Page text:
Hackers continue to successfully dupe people into clicking on shady (though carefully disguised) links, thereby gaining access to the text messages, Facebook accounts, and e-mails on both computers and phones.
A new in-depth cybersecurity report — undertaken by the cybersecurity firm Lookout and digital rights group the Electronic Frontier Foundation — shows that professionals of all persuasions are making poor clicking decisions: military personnel, medical professionals, journalists, lawyers, and universities.
The perpetrators of this recently uncovered hacking scheme have been dubbed “Dark Caracal” by the report, and the cybersecurity researchers present compelling evidence that the group has been operating out of a building in Beirut, Lebanon (which happens to be owned by the Lebanese General Directorate of General Security) since 2011. Phones or computers were breached in at least 21 countries, including the United States, China, and Russia.
The hackers used common, though still sophisticated, phishing techniques to steal text messages, call records, audio recordings, photos, and other data from their targets. Broadly speaking, phishing involves hackers disguising themselves as trustworthy or known sources — perhaps an e-mail from a bank or social media account — and then tricking people into sharing confidential information.
“One of the interesting things about this ongoing attack is that it doesn’t require a sophisticated or expensive exploit. Instead, all Dark Caracal needed was application permissions that users themselves granted when they downloaded the apps, not realizing that they contained malware,” said Electronic Frontier Foundation technologist Cooper Quintin in a statement.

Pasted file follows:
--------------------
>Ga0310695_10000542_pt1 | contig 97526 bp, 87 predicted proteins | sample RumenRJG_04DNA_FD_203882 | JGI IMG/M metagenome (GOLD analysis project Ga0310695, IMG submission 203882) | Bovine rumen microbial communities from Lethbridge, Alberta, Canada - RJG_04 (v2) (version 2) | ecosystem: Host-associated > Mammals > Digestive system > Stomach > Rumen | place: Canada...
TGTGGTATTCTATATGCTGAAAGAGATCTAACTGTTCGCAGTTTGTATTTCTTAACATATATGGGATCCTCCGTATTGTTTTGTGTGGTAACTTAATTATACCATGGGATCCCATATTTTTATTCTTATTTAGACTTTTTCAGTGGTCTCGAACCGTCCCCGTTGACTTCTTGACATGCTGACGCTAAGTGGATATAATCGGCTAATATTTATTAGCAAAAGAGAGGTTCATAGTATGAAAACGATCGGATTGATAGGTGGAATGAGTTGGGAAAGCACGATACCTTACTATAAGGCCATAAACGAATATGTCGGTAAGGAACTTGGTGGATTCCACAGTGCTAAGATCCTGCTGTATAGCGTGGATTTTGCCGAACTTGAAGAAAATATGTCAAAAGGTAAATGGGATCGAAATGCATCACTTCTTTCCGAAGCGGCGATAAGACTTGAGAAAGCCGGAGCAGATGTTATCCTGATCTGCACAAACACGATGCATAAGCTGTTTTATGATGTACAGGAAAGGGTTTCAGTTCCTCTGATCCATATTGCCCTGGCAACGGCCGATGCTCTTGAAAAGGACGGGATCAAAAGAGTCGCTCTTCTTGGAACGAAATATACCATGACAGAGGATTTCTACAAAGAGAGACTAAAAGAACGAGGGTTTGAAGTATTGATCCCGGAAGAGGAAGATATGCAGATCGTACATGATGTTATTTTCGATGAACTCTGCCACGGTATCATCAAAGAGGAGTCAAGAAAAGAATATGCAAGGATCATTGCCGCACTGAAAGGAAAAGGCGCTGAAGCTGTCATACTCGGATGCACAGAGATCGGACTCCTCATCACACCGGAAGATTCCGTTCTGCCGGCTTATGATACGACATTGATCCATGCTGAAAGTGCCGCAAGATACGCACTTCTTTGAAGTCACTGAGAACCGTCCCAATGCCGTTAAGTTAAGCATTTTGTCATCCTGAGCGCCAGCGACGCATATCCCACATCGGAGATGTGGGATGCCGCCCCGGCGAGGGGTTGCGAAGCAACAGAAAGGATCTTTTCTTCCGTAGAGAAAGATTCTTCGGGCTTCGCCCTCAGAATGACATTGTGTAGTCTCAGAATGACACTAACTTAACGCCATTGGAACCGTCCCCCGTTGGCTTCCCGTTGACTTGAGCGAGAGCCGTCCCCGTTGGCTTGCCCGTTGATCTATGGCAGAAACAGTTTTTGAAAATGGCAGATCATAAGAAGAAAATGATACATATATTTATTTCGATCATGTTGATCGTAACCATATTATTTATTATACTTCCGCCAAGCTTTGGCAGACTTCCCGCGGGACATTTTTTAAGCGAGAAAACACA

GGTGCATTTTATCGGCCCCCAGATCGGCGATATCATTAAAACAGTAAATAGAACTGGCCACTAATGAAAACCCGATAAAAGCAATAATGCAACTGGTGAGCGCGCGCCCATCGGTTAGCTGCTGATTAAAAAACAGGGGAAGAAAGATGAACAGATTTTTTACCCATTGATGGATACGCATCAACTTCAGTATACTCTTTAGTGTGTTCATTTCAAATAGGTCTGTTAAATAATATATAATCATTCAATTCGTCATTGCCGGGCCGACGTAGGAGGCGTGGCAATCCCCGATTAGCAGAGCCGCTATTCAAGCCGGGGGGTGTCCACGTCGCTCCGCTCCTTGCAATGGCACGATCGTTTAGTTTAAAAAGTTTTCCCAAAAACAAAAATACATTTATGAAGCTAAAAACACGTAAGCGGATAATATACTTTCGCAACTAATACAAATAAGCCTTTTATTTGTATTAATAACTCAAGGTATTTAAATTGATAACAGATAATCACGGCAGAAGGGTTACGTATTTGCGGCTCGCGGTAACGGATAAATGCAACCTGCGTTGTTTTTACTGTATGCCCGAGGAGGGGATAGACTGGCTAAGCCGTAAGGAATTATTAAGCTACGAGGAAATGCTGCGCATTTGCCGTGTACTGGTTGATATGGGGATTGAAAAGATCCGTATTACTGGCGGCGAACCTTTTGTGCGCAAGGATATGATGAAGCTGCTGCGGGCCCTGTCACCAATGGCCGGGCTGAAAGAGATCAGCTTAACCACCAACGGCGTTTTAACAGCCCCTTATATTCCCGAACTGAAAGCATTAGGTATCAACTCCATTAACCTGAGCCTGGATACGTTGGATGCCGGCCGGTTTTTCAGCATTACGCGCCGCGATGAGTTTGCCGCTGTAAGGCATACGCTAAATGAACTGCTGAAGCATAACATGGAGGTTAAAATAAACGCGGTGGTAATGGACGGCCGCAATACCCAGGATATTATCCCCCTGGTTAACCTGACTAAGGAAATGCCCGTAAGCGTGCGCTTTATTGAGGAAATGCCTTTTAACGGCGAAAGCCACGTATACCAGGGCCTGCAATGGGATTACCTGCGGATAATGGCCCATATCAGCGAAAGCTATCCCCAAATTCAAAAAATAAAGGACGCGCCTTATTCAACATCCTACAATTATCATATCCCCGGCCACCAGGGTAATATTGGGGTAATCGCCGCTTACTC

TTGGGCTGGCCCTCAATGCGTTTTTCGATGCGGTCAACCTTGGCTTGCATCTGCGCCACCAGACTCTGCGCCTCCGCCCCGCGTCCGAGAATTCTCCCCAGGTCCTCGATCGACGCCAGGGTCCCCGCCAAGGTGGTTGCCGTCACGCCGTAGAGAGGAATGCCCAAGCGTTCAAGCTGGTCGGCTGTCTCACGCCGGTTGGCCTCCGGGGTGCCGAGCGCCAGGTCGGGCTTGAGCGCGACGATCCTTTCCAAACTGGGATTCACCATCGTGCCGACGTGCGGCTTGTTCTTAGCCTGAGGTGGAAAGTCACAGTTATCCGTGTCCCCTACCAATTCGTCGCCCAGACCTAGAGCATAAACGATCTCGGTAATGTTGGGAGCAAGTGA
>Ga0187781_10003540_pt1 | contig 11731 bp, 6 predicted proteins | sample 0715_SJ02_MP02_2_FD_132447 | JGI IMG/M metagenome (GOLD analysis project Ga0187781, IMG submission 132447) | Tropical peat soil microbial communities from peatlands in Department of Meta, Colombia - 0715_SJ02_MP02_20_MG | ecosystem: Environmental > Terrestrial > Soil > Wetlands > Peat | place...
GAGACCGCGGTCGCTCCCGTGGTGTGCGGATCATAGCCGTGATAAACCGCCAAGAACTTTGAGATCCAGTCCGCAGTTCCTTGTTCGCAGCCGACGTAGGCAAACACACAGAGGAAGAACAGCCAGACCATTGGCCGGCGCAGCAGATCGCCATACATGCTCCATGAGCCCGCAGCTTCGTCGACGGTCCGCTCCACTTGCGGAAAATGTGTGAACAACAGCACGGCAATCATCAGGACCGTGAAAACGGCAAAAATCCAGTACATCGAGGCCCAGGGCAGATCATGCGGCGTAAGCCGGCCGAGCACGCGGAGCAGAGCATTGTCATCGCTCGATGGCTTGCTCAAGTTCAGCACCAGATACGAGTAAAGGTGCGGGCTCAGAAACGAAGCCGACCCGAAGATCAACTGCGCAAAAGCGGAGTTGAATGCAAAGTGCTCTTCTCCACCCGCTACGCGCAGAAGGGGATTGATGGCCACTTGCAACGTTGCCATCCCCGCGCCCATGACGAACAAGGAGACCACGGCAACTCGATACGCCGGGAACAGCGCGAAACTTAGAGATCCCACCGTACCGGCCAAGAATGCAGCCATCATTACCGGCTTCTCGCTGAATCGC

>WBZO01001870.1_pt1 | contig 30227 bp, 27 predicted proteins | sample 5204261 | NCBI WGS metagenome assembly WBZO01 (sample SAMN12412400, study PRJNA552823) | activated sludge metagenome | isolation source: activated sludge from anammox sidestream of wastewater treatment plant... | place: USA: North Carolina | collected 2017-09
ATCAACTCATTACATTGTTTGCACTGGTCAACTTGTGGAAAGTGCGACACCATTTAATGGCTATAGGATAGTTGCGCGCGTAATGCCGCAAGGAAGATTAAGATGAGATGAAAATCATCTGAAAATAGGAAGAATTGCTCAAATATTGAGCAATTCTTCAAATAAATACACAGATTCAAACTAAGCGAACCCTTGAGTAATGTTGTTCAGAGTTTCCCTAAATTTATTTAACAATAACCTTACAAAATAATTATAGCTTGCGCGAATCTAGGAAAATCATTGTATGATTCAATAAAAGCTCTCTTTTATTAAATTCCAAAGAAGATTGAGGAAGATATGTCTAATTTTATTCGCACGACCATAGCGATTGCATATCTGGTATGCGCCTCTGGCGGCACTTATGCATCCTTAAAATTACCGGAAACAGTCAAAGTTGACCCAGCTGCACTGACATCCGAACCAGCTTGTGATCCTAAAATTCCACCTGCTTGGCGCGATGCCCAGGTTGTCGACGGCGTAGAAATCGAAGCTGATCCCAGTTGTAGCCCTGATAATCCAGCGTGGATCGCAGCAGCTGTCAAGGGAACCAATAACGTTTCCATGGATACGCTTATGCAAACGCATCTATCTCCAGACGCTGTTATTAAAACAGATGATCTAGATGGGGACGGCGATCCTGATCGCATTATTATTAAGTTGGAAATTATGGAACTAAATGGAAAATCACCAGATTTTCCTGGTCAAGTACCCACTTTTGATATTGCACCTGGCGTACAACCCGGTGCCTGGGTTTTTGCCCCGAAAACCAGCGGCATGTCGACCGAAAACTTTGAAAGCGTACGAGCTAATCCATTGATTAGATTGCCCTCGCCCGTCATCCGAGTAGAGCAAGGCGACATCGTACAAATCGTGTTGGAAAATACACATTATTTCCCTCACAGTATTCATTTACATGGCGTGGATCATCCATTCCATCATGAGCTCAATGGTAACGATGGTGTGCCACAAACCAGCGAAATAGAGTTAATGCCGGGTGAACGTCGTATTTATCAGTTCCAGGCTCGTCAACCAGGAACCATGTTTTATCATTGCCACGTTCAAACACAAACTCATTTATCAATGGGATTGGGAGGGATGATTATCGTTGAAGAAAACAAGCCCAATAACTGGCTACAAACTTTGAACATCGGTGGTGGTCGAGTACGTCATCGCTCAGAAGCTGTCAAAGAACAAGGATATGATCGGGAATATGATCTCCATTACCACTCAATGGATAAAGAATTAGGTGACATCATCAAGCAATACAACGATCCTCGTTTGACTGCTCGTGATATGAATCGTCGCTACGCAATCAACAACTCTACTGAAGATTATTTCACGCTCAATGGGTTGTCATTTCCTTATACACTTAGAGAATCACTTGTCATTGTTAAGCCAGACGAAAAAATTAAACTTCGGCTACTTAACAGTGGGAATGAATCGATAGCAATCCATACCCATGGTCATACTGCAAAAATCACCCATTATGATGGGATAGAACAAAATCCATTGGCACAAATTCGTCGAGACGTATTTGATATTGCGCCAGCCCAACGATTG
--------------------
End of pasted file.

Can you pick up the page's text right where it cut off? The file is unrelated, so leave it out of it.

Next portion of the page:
In the case of the once-secret Dark Caracal operation, these hackers used WhatsApp messages and Facebook group links to successfully dupe people into clicking, and thereby allow spying and password collecting malware to enter their Android phones and computers. In the cybersecurity realm, these are called “waterhole attacks,” in which hackers identify the specific websites or apps used by a certain group of people — like an activist group or military organization — and infects these sites with malware in hopes that someone will click.
For instance, Dark Caracal sent WhatsApp messages to specific individuals, suggesting that they click on a link in a message. Dark Caracal also dropped links into Facebook groups and created mock login portals for Facebook, Google, and Twitter accounts — where some folks invariably typed in their passwords.
Successful phishing campaigns are inherently deceptive, intended to feel trustworthy and encourage interaction. These sort of operations are surely not going away — in fact, they appear to be expanding in use and popularity.
For this reason, one can employ two simple tactics in a malice-filled web: First using two-factor authentication to add a layer of security to your e-mail and social media accounts (although this is far from full proof — Dark Caracal appears to have even stolen 2-FA pass codes). The second is to always carry a healthy sense of distrust on the web, which in short means, don’t click.